551 F.2d 1346 (5th Cir. 1977), 75-4164, South Central Livestock Dealers, Inc. v. Security State Bank of Hedley, Tex.
|Citation:||551 F.2d 1346|
|Party Name:||SOUTH CENTRAL LIVESTOCK DEALERS, INC., et al., Plaintiffs-Appellants, v. SECURITY STATE BANK OF HEDLEY, TEXAS, Defendant-Appellee, v. JOHN DAHL CONSTRUCTION COMPANY, Intervenor-Appellant.|
|Case Date:||May 12, 1977|
|Court:||United States Courts of Appeals, Court of Appeals for the Fifth Circuit|
John Huffaker, Wayne P. Sturdivant, Amarillo, Tex., for John Dahl const. co.
Thomas W. Kendrick, Amarillo, Tex., for South Central Livestock et al.
John T. Forbis, Childress, Tex., for defendant-appellee.
Appeals from the United States District Court for the Northern District of Texas.
Before WISDOM and GEE, Circuit Judges, and BOOTLE [*], District Judge.
GEE, Circuit Judge:
In this diversity action, a number of out-of-state cattle investors 1 at the now-defunct Donley County Feedlot located near Hedley, Texas, appeal the district court's grant of a directed verdict to the Security State Bank of Hedley, Texas, on their claims of wrongful offset and tortious interference with contractual relations. Concluding that a line of Texas cases gives credence to plaintiffs' claims, we reverse.
Charles Payne founded the Donley County Feedlot (the feedlot) as his personal business in 1968, incorporating it in 1969. The feedlot fed cattle to order for third persons, purchasing cattle for customers, fattening the cattle and then selling them to meat packers. The customers received the proceeds from those sales, less deductions for accrued feed and veterinary bills. The parties disagree about the nature of the relationship between the feedlot and its customers, but for the purpose of this appeal it
is sufficient that the feedlot acted at least as an agent for cattle investors such as plaintiffs. 2
The feedlot did its financing through the defendant Security State Bank of Hedley, Texas (Security State). The feedlot started with only one account at Security State, the regular account. As the feedlot's business grew, Payne had difficulty keeping the feedlot's funds and those of cattle customers separated. Payne discussed this problem with Melvin Boothe, President of Security State, who agreed there was a need for separate accounts; and that day Payne opened a new account, the cattle account. The feedlot used the regular account for its operating expenses and salaries and the cattle account as a custodial account for the proceeds of sales of customers' cattle. The feedlot would write a check on the cattle account payable to the regular account to cover accrued feed and veterinary bills. Then the feedlot would write a check on the cattle account payable to the customer for the remainder of the proceeds. Although the parties disagree, we assume for purposes of this appeal that Security State at all times was aware of how the feedlot conducted its business. In fact, Payne testified that on at least one occasion the feedlot had overdrawn the cattle account when it wrote a check to purchase cattle for its customers before it received reimbursement and that Security State severely criticized the feedlot for overdrawing the cattle account when that account involved the handling of other people's money.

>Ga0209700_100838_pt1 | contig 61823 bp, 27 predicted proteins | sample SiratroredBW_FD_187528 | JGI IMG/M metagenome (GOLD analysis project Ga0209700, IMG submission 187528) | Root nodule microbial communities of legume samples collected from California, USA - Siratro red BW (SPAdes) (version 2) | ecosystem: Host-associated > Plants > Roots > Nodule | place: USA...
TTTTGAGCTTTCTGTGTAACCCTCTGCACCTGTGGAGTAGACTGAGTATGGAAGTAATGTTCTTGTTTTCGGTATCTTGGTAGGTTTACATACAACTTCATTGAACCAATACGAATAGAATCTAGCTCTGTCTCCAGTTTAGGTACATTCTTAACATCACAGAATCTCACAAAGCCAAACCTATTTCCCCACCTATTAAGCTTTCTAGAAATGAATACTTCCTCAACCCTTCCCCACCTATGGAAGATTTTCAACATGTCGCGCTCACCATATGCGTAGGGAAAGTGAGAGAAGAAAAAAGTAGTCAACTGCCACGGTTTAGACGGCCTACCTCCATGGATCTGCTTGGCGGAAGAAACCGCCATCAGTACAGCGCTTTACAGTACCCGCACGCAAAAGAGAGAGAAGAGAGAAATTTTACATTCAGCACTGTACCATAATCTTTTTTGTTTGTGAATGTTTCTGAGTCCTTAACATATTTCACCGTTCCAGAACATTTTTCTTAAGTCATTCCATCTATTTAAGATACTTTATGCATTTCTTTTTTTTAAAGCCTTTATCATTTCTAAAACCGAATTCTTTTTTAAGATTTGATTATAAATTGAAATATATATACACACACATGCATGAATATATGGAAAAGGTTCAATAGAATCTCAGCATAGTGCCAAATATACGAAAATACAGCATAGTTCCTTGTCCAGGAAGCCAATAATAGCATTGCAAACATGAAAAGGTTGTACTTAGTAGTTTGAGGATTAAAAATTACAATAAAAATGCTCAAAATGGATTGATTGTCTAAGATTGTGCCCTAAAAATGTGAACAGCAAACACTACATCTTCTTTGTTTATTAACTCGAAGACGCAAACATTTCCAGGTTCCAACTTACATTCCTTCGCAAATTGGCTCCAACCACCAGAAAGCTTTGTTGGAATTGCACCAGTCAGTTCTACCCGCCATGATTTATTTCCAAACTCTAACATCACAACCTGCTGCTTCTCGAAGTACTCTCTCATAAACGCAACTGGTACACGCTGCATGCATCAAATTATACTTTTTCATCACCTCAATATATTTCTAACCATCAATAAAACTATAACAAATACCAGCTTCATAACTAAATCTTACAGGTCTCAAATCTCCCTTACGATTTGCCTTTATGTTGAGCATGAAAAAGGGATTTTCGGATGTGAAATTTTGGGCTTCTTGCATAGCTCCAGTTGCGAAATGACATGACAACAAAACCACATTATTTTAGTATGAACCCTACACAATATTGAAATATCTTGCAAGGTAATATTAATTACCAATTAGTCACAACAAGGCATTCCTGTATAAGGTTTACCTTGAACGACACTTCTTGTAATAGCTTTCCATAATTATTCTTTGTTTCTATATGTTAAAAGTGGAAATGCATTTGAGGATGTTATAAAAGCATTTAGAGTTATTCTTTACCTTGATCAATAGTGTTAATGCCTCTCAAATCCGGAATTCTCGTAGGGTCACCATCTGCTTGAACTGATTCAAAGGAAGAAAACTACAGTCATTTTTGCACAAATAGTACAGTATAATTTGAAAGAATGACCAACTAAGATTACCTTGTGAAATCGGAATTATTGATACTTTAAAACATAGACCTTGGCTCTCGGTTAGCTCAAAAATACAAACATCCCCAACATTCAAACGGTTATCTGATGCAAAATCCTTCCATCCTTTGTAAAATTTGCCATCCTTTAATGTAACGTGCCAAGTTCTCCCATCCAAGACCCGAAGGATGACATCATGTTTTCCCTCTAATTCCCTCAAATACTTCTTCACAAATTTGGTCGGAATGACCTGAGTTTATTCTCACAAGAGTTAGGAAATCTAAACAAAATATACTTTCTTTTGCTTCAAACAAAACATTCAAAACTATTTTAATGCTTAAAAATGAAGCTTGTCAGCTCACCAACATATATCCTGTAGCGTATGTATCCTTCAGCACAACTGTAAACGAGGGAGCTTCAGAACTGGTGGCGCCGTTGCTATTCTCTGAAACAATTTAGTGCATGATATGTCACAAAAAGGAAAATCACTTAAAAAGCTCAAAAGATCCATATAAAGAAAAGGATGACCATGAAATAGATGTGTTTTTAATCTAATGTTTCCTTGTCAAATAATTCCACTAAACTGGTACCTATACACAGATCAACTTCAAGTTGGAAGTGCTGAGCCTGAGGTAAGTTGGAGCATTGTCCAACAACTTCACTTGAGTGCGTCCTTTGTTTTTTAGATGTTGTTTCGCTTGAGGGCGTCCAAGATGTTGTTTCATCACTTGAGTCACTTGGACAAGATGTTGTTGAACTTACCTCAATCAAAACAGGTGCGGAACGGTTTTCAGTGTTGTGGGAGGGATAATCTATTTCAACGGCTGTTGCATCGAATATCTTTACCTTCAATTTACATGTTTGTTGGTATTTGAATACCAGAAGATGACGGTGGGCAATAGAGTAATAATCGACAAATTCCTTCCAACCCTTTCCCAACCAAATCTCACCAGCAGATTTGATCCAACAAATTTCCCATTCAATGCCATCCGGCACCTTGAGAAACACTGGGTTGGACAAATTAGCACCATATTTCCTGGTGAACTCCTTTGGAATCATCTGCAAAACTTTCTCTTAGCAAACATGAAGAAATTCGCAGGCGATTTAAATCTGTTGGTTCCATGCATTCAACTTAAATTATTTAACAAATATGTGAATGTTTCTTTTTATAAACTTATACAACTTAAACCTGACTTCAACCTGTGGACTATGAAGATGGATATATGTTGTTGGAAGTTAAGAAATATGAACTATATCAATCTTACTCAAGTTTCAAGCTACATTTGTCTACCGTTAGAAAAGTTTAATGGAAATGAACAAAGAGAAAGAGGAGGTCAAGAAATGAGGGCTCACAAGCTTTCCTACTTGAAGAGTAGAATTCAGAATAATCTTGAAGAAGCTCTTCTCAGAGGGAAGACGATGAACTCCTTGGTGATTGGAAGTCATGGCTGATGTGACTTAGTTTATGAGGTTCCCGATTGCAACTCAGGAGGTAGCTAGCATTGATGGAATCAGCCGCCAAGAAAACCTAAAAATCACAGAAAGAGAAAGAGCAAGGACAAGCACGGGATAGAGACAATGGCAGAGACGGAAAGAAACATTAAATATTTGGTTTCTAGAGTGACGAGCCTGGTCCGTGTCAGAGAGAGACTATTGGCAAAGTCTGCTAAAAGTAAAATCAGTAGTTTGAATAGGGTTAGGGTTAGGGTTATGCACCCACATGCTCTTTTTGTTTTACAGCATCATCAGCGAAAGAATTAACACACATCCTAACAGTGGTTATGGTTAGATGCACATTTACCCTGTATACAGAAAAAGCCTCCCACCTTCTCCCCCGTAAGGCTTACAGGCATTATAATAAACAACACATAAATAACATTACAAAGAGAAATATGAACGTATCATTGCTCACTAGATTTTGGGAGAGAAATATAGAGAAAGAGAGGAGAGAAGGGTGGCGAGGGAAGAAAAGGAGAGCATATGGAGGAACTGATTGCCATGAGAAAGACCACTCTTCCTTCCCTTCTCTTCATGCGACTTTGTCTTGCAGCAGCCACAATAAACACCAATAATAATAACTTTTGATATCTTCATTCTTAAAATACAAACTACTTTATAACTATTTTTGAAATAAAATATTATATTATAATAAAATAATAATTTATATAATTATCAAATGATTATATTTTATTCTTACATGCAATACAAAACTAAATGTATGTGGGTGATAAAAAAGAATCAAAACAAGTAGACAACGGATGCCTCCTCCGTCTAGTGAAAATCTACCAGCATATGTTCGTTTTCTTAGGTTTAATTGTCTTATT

The events generating this lawsuit occurred in the early summer of 1974 when Security State, fearful of the feedlot's financial stability, began on Friday, July 12, 1974, to take steps to protect itself. On that date, without notifying the feedlot, the bank offset i. e., applied funds in a debtor's account against indebtedness to the bank the feedlot's regular account in the amount of $15,528.73. It also dishonored several checks totaling $29,751.01 drawn against the cattle account, including a check for $16,851.01 payable to plaintiff Clarence Stuard. The next day, Saturday, Security State informed the feedlot that it would no longer loan funds, without telling the feedlot that Security State already had begun offsetting the feedlot's accounts. On Monday, while Payne was attempting to sell feedlot corporate stock in California to obtain additional operating capital, Security State persuaded Billy Clubb, Vice President of the feedlot, to renew a $172,000 note secured by the feedlot's accounts receivable. On Monday and Tuesday, July 15 and 16, Security State offset the entire balance of the cattle account, some $86,247.62. The feedlot did not learn of Security State's actions until Thursday, July 18, when Mr. Clubb went to the bank to deposit cattle sales proceeds and discovered that the bank had appropriated the entire cattle account. Later, Security State obtained constructive possession of the feedlot by sequestration. It then advised meat packers to pay it, not the feedlot or its customers, for cattle sold. By early August, the feedlot was in bankruptcy.
Plaintiffs brought suit alleging that the bank had wrongfully offset the cattle account and tortiously interfered with contractual relations between the feedlot and its customers. The district court granted Security State's motion for directed verdict on the ground that the plaintiffs had failed to show that Security State agreed to hold plaintiffs' funds as a trustee and to restrict the use of those funds to...
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